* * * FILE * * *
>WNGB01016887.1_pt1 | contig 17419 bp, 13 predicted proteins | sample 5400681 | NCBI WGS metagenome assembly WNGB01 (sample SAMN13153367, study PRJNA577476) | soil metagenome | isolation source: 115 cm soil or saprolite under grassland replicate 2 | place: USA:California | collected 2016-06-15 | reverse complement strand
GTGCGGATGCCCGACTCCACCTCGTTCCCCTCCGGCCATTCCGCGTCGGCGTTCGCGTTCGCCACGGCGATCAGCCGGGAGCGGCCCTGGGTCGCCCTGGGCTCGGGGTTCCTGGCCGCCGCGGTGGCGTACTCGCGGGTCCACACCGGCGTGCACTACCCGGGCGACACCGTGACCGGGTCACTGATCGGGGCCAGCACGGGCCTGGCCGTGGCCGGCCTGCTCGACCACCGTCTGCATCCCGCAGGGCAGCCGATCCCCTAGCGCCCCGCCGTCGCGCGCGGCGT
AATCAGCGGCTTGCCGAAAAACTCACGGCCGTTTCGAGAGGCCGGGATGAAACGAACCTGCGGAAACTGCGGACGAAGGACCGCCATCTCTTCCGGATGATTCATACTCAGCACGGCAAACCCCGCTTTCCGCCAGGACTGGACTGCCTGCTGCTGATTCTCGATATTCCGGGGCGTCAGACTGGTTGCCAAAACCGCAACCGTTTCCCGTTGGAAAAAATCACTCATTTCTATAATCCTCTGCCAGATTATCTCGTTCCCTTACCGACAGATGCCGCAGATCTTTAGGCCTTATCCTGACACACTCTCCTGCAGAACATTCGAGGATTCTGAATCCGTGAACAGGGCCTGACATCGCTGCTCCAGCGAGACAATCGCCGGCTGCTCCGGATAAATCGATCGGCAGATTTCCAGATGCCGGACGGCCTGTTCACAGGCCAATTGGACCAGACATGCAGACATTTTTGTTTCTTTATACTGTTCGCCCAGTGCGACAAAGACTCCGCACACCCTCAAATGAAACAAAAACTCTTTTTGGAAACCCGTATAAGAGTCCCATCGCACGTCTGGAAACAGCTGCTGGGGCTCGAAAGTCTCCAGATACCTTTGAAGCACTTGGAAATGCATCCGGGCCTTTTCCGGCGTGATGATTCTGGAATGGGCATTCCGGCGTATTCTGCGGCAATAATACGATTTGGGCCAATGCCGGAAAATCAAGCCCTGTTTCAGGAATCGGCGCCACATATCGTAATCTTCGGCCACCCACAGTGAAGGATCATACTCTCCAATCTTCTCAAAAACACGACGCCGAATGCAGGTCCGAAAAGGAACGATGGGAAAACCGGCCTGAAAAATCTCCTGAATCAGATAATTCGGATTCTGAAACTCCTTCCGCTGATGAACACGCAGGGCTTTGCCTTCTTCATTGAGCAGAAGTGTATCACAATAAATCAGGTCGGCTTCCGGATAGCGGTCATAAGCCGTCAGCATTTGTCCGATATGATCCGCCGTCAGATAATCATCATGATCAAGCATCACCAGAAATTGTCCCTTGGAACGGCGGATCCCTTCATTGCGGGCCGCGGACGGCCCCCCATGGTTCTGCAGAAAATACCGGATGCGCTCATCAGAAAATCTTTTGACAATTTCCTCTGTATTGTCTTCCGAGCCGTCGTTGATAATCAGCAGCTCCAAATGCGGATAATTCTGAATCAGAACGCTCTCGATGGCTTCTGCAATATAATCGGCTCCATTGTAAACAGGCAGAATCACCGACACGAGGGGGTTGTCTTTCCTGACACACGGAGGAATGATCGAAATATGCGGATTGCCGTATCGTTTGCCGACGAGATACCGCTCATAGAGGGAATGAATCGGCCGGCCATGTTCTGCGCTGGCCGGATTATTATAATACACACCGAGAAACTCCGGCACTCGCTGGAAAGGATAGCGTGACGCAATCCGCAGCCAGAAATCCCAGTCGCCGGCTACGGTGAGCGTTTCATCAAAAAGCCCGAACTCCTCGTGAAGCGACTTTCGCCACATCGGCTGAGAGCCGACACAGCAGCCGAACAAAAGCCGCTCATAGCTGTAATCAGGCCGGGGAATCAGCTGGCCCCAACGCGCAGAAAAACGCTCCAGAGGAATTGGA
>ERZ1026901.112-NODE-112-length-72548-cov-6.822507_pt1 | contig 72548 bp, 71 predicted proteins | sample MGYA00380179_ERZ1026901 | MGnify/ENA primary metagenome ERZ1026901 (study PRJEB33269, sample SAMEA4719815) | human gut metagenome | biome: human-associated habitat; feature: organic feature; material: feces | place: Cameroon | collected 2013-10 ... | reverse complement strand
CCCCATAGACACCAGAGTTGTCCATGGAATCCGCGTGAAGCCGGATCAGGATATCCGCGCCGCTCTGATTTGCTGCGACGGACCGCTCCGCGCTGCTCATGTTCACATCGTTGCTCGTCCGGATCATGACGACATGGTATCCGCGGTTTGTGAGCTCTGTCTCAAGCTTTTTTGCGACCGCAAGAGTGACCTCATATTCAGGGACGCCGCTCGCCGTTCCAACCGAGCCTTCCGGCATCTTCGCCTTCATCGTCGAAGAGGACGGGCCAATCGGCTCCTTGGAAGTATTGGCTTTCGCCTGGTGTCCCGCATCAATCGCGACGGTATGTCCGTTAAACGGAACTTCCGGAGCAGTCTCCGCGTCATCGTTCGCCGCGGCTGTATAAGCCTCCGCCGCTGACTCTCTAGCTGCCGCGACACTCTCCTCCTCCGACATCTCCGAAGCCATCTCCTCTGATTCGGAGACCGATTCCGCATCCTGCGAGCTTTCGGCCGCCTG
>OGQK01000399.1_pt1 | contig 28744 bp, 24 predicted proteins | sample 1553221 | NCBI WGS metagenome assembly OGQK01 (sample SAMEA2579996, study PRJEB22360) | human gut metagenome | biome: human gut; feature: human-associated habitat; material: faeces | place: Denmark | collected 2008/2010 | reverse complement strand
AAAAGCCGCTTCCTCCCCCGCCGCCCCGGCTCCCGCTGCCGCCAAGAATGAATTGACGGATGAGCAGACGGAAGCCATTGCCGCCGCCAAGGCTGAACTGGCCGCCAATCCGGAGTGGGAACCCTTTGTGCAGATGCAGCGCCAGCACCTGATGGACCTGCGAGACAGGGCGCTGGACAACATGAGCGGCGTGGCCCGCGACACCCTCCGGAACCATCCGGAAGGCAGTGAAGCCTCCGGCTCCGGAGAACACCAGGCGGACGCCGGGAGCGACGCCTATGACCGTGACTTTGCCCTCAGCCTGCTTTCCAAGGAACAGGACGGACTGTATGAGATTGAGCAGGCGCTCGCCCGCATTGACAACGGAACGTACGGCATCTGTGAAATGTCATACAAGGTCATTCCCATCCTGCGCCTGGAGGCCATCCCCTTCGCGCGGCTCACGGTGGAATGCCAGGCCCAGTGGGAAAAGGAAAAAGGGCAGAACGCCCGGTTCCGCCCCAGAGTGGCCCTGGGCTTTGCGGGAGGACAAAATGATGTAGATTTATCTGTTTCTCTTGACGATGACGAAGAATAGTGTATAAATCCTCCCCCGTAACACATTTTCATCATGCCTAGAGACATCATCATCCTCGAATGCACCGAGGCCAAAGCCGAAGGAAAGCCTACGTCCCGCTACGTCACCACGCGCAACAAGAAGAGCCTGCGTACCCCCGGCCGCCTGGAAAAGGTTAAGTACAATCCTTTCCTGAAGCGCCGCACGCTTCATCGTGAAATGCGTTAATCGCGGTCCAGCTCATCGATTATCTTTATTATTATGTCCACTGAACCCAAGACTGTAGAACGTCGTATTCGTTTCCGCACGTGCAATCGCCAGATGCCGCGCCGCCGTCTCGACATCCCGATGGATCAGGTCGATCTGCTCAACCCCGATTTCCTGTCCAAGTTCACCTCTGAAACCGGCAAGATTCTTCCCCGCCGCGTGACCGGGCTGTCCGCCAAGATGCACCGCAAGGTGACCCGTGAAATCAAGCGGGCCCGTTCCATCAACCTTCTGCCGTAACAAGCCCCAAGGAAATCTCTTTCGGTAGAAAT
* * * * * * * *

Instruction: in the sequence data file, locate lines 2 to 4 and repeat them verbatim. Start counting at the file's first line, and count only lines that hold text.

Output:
GTGCGGATGCCCGACTCCACCTCGTTCCCCTCCGGCCATTCCGCGTCGGCGTTCGCGTTCGCCACGGCGATCAGCCGGGAGCGGCCCTGGGTCGCCCTGGGCTCGGGGTTCCTGGCCGCCGCGGTGGCGTACTCGCGGGTCCACACCGGCGTGCACTACCCGGGCGACACCGTGACCGGGTCACTGATCGGGGCCAGCACGGGCCTGGCCGTGGCCGGCCTGCTCGACCACCGTCTGCATCCCGCAGGGCAGCCGATCCCCTAGCGCCCCGCCGTCGCGCGCGGCGT
AATCAGCGGCTTGCCGAAAAACTCACGGCCGTTTCGAGAGGCCGGGATGAAACGAACCTGCGGAAACTGCGGACGAAGGACCGCCATCTCTTCCGGATGATTCATACTCAGCACGGCAAACCCCGCTTTCCGCCAGGACTGGACTGCCTGCTGCTGATTCTCGATATTCCGGGGCGTCAGACTGGTTGCCAAAACCGCAACCGTTTCCCGTTGGAAAAAATCACTCATTTCTATAATCCTCTGCCAGATTATCTCGTTCCCTTACCGACAGATGCCGCAGATCTTTAGGCCTTATCCTGACACACTCTCCTGCAGAACATTCGAGGATTCTGAATCCGTGAACAGGGCCTGACATCGCTGCTCCAGCGAGACAATCGCCGGCTGCTCCGGATAAATCGATCGGCAGATTTCCAGATGCCGGACGGCCTGTTCACAGGCCAATTGGACCAGACATGCAGACATTTTTGTTTCTTTATACTGTTCGCCCAGTGCGACAAAGACTCCGCACACCCTCAAATGAAACAAAAACTCTTTTTGGAAACCCGTATAAGAGTCCCATCGCACGTCTGGAAACAGCTGCTGGGGCTCGAAAGTCTCCAGATACCTTTGAAGCACTTGGAAATGCATCCGGGCCTTTTCCGGCGTGATGATTCTGGAATGGGCATTCCGGCGTATTCTGCGGCAATAATACGATTTGGGCCAATGCCGGAAAATCAAGCCCTGTTTCAGGAATCGGCGCCACATATCGTAATCTTCGGCCACCCACAGTGAAGGATCATACTCTCCAATCTTCTCAAAAACACGACGCCGAATGCAGGTCCGAAAAGGAACGATGGGAAAACCGGCCTGAAAAATCTCCTGAATCAGATAATTCGGATTCTGAAACTCCTTCCGCTGATGAACACGCAGGGCTTTGCCTTCTTCATTGAGCAGAAGTGTATCACAATAAATCAGGTCGGCTTCCGGATAGCGGTCATAAGCCGTCAGCATTTGTCCGATATGATCCGCCGTCAGATAATCATCATGATCAAGCATCACCAGAAATTGTCCCTTGGAACGGCGGATCCCTTCATTGCGGGCCGCGGACGGCCCCCCATGGTTCTGCAGAAAATACCGGATGCGCTCATCAGAAAATCTTTTGACAATTTCCTCTGTATTGTCTTCCGAGCCGTCGTTGATAATCAGCAGCTCCAAATGCGGATAATTCTGAATCAGAACGCTCTCGATGGCTTCTGCAATATAATCGGCTCCATTGTAAACAGGCAGAATCACCGACACGAGGGGGTTGTCTTTCCTGACACACGGAGGAATGATCGAAATATGCGGATTGCCGTATCGTTTGCCGACGAGATACCGCTCATAGAGGGAATGAATCGGCCGGCCATGTTCTGCGCTGGCCGGATTATTATAATACACACCGAGAAACTCCGGCACTCGCTGGAAAGGATAGCGTGACGCAATCCGCAGCCAGAAATCCCAGTCGCCGGCTACGGTGAGCGTTTCATCAAAAAGCCCGAACTCCTCGTGAAGCGACTTTCGCCACATCGGCTGAGAGCCGACACAGCAGCCGAACAAAAGCCGCTCATAGCTGTAATCAGGCCGGGGAATCAGCTGGCCCCAACGCGCAGAAAAACGCTCCAGAGGAATTGGA
>ERZ1026901.112-NODE-112-length-72548-cov-6.822507_pt1 | contig 72548 bp, 71 predicted proteins | sample MGYA00380179_ERZ1026901 | MGnify/ENA primary metagenome ERZ1026901 (study PRJEB33269, sample SAMEA4719815) | human gut metagenome | biome: human-associated habitat; feature: organic feature; material: feces | place: Cameroon | collected 2013-10 ... | reverse complement strand